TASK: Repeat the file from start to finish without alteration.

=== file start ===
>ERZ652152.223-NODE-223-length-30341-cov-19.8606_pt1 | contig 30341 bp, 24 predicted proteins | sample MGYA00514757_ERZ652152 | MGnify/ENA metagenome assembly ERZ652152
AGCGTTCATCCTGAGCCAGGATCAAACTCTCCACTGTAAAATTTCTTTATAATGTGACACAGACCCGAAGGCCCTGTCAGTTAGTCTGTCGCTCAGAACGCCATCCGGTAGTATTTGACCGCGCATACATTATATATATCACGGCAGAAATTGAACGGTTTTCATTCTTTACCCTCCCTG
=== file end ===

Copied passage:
>ERZ652152.223-NODE-223-length-30341-cov-19.8606_pt1 | contig 30341 bp, 24 predicted proteins | sample MGYA00514757_ERZ652152 | MGnify/ENA metagenome assembly ERZ652152
AGCGTTCATCCTGAGCCAGGATCAAACTCTCCACTGTAAAATTTCTTTATAATGTGACACAGACCCGAAGGCCCTGTCAGTTAGTCTGTCGCTCAGAACGCCATCCGGTAGTATTTGACCGCGCATACATTATATATATCACGGCAGAAATTGAACGGTTTTCATTCTTTACCCTCCCTG